Appalachian Basin

Limiting Natural Gas Exports a Bad Call for the Economy

** This post was originally printed in the Washington Times on January 24, 2013

Neil Vitale, a Steuben County organic dairy farmer, notes the impacts of limiting exports of natural gas.

A new low in the “war on energy” was reached in recent weeks, when a handful of federal officials and a few short-sighted corporations, including Dow Chemical, joined forces to support new anti-natural gas policies that threaten our nation’s energy-based economic recovery. Their plan: Cap liquefied natural gas exports and manipulate the domestic natural gas market for the short-term benefit of a handful of companies. Just yesterday, Utah-based Huntsman Corp. also announced it was joining this misguided effort.

If successful, limiting exports will lead to reduced development of domestic natural gas resources, threatening the enormous prosperity our country is seeing from shale gas development. The energy industry has generated virtually full employment in places like South Dakota, Ohio and pockets of northern Pennsylvania, and has added millions of dollars in revenue to local, state and federal coffers. Unfortunately, not everyone has recognized the value of America’s ongoing energy renaissance. New York State for example, has had a long, drawn-out battle over how to regulate the development of the state’s natural gas resources. This battle has restricted the value of private property for landowners and has cost the state thousands of jobs and millions of dollars in tax revenue.

From New York, we just need to peek over the border to Pennsylvania to witness the natural gas-powered economic boom. Over the last five years, northern Pennsylvanians have enjoyed a robust economic recovery, complete with high-paying jobs in manufacturing, and the support of businesses such as mom and pop restaurants and shops throughout the area.

The International Energy Agency has called the United States “the Saudi Arabia of natural gas,” meaning that our nation has an unmatched amount of clean natural gas reserves. These reserves are helping our country become more energy independent, reinventing American manufacturing and creating jobs through exploration, discovery and development.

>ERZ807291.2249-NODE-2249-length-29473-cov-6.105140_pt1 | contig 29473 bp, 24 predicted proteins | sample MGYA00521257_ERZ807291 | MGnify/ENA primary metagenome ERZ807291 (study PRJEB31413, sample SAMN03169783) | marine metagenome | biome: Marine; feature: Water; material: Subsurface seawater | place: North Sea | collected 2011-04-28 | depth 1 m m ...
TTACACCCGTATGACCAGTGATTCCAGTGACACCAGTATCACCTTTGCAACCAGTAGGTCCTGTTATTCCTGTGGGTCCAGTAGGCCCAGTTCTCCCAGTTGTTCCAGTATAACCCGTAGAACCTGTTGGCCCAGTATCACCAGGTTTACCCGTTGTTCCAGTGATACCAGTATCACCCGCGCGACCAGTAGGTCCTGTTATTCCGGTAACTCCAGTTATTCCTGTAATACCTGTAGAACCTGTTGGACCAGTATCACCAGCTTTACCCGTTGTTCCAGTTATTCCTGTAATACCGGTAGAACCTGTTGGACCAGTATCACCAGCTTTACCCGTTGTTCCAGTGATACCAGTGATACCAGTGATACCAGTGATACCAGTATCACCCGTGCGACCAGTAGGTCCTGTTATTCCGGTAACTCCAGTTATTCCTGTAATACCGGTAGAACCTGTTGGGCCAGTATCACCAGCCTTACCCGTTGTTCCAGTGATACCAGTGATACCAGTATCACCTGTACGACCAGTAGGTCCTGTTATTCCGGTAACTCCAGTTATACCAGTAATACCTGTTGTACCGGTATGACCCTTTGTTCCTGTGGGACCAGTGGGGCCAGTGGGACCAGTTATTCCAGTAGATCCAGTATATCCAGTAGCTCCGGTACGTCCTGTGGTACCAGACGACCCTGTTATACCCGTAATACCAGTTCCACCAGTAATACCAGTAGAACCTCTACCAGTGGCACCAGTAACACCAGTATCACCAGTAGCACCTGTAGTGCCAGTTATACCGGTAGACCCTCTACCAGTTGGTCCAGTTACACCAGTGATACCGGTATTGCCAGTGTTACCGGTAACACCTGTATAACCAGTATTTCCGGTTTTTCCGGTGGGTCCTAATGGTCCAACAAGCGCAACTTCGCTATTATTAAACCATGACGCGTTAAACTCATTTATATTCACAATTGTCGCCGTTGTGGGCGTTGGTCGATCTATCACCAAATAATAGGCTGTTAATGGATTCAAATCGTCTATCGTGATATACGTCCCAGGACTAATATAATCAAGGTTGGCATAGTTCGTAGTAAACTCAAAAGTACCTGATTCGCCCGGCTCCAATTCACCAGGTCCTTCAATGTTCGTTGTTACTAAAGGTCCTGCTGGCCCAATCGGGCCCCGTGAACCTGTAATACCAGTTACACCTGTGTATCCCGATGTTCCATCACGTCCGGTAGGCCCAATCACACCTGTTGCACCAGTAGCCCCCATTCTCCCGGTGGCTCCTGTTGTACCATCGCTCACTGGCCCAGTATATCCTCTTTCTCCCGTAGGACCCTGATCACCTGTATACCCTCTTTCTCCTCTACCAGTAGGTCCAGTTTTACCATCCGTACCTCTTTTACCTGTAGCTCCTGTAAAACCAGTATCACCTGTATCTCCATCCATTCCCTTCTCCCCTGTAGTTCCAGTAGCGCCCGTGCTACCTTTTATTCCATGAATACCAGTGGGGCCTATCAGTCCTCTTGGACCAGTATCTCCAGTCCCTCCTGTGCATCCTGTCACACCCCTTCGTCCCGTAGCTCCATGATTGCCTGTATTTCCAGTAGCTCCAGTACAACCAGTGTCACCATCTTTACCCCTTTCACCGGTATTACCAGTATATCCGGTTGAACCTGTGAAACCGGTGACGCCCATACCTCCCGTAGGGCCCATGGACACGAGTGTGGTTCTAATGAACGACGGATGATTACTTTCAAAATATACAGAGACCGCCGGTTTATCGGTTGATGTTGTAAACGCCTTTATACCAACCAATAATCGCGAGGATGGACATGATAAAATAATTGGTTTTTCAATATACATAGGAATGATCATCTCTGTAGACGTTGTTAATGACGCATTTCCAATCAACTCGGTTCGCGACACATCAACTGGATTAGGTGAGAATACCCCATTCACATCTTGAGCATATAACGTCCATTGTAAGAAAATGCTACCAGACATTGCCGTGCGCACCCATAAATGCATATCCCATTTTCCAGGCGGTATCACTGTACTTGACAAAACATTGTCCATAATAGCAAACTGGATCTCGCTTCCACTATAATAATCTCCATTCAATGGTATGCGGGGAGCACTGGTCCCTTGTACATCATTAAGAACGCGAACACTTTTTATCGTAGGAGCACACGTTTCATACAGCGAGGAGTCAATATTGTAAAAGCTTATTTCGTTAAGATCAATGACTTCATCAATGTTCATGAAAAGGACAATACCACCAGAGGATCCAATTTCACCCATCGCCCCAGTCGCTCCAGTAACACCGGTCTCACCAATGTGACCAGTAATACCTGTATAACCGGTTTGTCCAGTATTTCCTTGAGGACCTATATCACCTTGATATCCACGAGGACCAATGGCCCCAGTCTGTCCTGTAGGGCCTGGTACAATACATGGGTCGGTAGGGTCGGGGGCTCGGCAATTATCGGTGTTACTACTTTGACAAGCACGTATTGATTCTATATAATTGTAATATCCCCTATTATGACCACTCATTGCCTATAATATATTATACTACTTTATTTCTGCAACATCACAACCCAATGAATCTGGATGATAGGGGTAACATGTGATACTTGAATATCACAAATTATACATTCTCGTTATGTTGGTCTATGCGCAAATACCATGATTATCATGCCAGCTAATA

Between 2010 and 2012, natural gas production in the United States grew by nearly 20 percent. Over the last year, that growth has slowed to a crawl due to the glut of U.S. natural gas. Without new markets, the economic benefits of gas development will stall.

The solution is simple: Follow the demand.

Pennsylvania and other states are looking for ways to begin exporting natural gas abroad. Just as decreased demand decreases production, an increased demand in natural gas would drive an increase in production, leading to additional investments in U.S. manufacturing, more jobs in local communities and more revenue for local, state and federal governments.

The Department of Energy recently released a study that emphasized the link between exports and economic gains. The more liquefied natural gas was exported, the greater net benefits for the United States — from landowners to steelworkers. In fact, the study estimated that exports could boost our economy by $47 billion by 2020. Everyone wins.

Natural gas production does not simply affect natural gas companies, but all industries and manufacturers. For example, global steel output has grown by 14 percent since 2008, thanks in large part to the natural gas industry. Meanwhile, American carbon dioxide emissions have decreased by 20 percent as a result of natural gas use. This could occur throughout the entire world if foreign nations were to operate their plants with American natural gas. This is a viable and proven solution to climate change.

After a while, it’s hard to argue with facts. Natural gas is a valuable and an abundant domestic commodity. For the nation, it’s critical that policymakers support policies that promote responsible gas development. Limiting access to global markets and reducing investment in domestic energy production doesn’t make sense.


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